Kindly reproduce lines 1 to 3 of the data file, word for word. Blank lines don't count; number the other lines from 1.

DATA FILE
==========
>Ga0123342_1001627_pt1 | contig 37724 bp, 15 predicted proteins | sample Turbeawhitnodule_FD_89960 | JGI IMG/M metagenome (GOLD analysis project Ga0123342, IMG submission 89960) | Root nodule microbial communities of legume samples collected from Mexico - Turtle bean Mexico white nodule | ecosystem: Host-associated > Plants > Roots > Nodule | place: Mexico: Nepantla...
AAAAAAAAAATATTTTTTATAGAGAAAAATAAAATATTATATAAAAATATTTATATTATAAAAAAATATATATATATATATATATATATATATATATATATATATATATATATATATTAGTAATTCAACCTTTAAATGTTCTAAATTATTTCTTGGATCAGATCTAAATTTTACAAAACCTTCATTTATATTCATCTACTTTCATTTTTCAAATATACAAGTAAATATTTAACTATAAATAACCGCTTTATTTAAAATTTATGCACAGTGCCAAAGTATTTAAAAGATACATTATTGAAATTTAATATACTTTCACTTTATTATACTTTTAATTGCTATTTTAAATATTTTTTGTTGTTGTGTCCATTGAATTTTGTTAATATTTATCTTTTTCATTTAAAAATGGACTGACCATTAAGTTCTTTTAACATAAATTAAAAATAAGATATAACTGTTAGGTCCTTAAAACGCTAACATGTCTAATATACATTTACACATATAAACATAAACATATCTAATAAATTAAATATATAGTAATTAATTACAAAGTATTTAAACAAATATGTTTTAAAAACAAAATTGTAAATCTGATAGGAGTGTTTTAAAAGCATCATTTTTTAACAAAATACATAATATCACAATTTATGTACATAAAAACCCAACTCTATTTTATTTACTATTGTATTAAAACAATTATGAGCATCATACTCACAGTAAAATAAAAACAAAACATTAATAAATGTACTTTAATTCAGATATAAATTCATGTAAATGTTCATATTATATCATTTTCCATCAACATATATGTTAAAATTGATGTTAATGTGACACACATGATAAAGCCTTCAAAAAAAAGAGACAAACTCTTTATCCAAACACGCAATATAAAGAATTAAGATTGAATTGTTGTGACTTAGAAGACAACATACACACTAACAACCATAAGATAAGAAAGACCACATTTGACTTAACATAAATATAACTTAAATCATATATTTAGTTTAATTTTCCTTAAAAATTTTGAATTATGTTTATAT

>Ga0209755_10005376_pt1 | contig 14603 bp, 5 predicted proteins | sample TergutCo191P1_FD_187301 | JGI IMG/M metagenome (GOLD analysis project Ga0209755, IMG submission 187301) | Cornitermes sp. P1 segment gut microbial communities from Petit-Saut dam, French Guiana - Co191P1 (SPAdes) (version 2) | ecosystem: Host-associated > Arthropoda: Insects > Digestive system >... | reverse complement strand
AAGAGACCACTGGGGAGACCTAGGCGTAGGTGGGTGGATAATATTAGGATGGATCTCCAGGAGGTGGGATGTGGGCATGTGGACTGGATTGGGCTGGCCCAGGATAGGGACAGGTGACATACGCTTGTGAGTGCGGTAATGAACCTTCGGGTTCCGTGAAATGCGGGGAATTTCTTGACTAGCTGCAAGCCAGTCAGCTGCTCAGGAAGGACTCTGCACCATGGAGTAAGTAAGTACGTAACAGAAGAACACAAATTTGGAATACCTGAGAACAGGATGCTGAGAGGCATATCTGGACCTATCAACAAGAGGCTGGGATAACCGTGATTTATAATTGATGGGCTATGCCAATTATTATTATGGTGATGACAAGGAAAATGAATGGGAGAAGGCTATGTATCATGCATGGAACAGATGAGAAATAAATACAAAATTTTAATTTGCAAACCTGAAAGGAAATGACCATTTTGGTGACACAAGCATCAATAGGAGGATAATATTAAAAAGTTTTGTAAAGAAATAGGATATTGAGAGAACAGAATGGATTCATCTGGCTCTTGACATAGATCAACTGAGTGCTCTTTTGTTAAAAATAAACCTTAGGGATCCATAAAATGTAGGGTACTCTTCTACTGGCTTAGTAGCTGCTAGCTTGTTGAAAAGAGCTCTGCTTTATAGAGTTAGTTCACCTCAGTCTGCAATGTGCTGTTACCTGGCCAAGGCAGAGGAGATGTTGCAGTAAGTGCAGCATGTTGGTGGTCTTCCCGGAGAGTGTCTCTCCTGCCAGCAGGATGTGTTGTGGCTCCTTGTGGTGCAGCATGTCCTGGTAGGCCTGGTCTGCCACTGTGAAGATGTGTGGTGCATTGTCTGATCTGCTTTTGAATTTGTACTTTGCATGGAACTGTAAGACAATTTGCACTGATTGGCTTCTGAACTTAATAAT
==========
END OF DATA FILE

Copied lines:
>Ga0123342_1001627_pt1 | contig 37724 bp, 15 predicted proteins | sample Turbeawhitnodule_FD_89960 | JGI IMG/M metagenome (GOLD analysis project Ga0123342, IMG submission 89960) | Root nodule microbial communities of legume samples collected from Mexico - Turtle bean Mexico white nodule | ecosystem: Host-associated > Plants > Roots > Nodule | place: Mexico: Nepantla...
AAAAAAAAAATATTTTTTATAGAGAAAAATAAAATATTATATAAAAATATTTATATTATAAAAAAATATATATATATATATATATATATATATATATATATATATATATATATATATTAGTAATTCAACCTTTAAATGTTCTAAATTATTTCTTGGATCAGATCTAAATTTTACAAAACCTTCATTTATATTCATCTACTTTCATTTTTCAAATATACAAGTAAATATTTAACTATAAATAACCGCTTTATTTAAAATTTATGCACAGTGCCAAAGTATTTAAAAGATACATTATTGAAATTTAATATACTTTCACTTTATTATACTTTTAATTGCTATTTTAAATATTTTTTGTTGTTGTGTCCATTGAATTTTGTTAATATTTATCTTTTTCATTTAAAAATGGACTGACCATTAAGTTCTTTTAACATAAATTAAAAATAAGATATAACTGTTAGGTCCTTAAAACGCTAACATGTCTAATATACATTTACACATATAAACATAAACATATCTAATAAATTAAATATATAGTAATTAATTACAAAGTATTTAAACAAATATGTTTTAAAAACAAAATTGTAAATCTGATAGGAGTGTTTTAAAAGCATCATTTTTTAACAAAATACATAATATCACAATTTATGTACATAAAAACCCAACTCTATTTTATTTACTATTGTATTAAAACAATTATGAGCATCATACTCACAGTAAAATAAAAACAAAACATTAATAAATGTACTTTAATTCAGATATAAATTCATGTAAATGTTCATATTATATCATTTTCCATCAACATATATGTTAAAATTGATGTTAATGTGACACACATGATAAAGCCTTCAAAAAAAAGAGACAAACTCTTTATCCAAACACGCAATATAAAGAATTAAGATTGAATTGTTGTGACTTAGAAGACAACATACACACTAACAACCATAAGATAAGAAAGACCACATTTGACTTAACATAAATATAACTTAAATCATATATTTAGTTTAATTTTCCTTAAAAATTTTGAATTATGTTTATAT

>Ga0209755_10005376_pt1 | contig 14603 bp, 5 predicted proteins | sample TergutCo191P1_FD_187301 | JGI IMG/M metagenome (GOLD analysis project Ga0209755, IMG submission 187301) | Cornitermes sp. P1 segment gut microbial communities from Petit-Saut dam, French Guiana - Co191P1 (SPAdes) (version 2) | ecosystem: Host-associated > Arthropoda: Insects > Digestive system >... | reverse complement strand